He also called for a pause in the fighting to give civilians a chance to restock on basic supplies like food and water, warning that "increased hostilities will further threaten civilian lives and exacerbate their suffering," Dujarric said.
U.N. humanitarian chief Mark Lowock told the council that nearly 8.5 million people are on the brink of starvation, up from under 7 million in June, Dujarric said.
France's U.N. ambassador says the latest developments in Yemen "create a period of maximal risks" and dangers on the humanitarian and military front - but also a chance for "new opportunities to boost the political process in the country."
Francois Delattre spoke to reporters before heading into the Security Council Tuesday to hear a long scheduled closed briefing by U.N. special envoy for Yemen, Ismail Ould Cheikh Ahmed.
Delattre said the first priority following the escalation in fighting and the killing of former President Ali Abdullah Saleh "is to silence weapons and to allow complete and immediate humanitarian access in all Yemen and all its ports and airports."
Sweden's deputy U.N. ambassador Carl Skau and Britain's deputy U.N. ambassador Jonathan Allen echoed the call for an end to fighting and the opening of the port of Hodeida and Sanaa airport to deliver aid to Yemenis in desperate need.
Skau stressed that military "logic" must not take over so the parties can get back to the negotiating table.
The head of Iran's powerful Revolutionary Guard says a plot against Yemen's Shiite rebels was "nipped in the bud," apparently referring to the killing of former President Ali Abdullah Saleh.
The rebels killed Saleh on Monday, days after he broke off his alliance with them against a Saudi-led coalition. Iran supports the rebels, known as Houthis, but denies arming them.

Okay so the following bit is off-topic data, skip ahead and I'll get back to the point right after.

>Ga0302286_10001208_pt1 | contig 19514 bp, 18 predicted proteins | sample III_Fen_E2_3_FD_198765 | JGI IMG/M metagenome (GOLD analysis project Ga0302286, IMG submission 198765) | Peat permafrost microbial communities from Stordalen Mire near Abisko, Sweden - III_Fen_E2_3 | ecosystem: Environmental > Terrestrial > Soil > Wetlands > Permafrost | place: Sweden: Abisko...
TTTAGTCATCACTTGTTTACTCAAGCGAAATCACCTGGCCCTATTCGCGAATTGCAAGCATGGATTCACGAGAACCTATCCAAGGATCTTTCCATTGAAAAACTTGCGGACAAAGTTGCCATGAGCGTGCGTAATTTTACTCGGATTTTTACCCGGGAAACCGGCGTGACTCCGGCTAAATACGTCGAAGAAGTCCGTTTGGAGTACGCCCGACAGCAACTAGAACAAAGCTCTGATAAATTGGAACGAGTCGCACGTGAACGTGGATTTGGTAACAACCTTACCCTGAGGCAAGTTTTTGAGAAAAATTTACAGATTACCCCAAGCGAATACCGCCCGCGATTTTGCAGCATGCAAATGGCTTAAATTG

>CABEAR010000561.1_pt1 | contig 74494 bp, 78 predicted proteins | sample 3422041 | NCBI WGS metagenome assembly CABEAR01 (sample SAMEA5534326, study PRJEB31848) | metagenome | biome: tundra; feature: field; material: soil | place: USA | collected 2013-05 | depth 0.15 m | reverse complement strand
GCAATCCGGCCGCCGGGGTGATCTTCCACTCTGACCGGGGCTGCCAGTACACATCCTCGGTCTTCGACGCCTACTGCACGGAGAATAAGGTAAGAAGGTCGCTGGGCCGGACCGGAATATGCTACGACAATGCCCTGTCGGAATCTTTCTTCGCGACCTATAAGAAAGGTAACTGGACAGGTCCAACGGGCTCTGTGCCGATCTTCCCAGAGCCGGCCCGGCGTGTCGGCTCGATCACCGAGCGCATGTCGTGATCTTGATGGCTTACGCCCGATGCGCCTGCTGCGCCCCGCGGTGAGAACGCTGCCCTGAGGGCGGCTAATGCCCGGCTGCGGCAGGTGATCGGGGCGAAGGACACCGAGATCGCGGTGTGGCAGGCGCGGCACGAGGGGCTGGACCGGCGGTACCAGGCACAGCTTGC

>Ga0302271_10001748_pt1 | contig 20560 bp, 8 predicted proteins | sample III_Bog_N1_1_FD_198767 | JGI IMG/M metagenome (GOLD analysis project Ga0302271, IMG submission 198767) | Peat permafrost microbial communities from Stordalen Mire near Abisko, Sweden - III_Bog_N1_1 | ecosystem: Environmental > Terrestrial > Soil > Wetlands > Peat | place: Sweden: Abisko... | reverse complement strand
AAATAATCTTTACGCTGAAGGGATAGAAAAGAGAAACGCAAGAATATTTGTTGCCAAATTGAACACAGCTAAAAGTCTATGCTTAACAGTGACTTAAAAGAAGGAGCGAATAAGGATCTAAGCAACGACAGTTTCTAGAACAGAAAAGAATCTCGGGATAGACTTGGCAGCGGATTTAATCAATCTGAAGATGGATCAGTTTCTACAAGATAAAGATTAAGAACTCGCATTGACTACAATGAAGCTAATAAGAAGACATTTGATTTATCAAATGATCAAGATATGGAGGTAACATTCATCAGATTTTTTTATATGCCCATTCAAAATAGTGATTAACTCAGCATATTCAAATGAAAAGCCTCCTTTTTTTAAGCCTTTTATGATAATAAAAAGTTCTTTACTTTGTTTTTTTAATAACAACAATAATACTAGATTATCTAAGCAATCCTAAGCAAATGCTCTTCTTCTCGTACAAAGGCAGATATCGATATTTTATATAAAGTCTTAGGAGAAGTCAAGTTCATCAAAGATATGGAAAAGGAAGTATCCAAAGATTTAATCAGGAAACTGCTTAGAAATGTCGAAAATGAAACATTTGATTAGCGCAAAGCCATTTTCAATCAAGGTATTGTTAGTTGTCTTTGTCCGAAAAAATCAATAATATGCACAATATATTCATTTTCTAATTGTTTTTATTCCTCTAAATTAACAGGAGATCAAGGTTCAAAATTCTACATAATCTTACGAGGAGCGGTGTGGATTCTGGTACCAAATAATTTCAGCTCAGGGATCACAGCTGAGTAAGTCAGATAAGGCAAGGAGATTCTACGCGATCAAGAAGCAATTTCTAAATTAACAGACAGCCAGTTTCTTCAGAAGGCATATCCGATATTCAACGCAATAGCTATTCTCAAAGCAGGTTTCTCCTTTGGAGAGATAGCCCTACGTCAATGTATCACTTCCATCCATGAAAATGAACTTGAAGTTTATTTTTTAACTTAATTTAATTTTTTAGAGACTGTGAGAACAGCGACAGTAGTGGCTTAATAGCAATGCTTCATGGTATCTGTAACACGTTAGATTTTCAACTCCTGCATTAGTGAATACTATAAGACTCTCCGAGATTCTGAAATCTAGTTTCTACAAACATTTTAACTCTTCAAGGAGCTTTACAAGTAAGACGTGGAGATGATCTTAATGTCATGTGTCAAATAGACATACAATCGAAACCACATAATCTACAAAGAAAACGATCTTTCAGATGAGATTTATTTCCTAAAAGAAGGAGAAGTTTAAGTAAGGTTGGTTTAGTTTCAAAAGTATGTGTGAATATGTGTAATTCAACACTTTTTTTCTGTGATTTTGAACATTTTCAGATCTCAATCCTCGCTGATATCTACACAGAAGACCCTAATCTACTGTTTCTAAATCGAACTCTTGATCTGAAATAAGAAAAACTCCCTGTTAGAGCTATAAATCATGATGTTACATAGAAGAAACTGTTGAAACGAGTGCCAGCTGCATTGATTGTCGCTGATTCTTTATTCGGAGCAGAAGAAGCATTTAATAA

Iran's semi-official ISNA news agency quoted Gen. Mohammad Ali Jafari on Tuesday as saying that Saudi Arabia, "on behalf of the U.S. and the Zionist regime (Israel), has a very important role in creating insecurity" in the Middle East.
Yemen's civil war has emerged as one of the main battlegrounds in the Saudi-Iranian rivalry for regional influence.
Yemeni rebels deny they have detained the sons of slain former President Ali Abdullah Saleh.
Mohamed Ali al-Houthi, a rebel leader, said in a speech Tuesday that "some sons" of Saleh have been hospitalized, without providing further details.
The Iranian-backed rebels, known as Houthis, killed Saleh on Monday, days after their alliance with him broke down amid clashes in the capital, Sanaa. It was not immediately clear if the rebels would allow Saleh's family to hold a funeral later in the day.
Speaking before a gathering of supporters, al-Houthi says: "We knew that they were deceived... we hadn't hoped for what happened."
A top U.N. humanitarian aid official says Yemen's capital came under at least 25 airstrikes overnight, although fighting has now subsided after a five-day wave of deadly violence.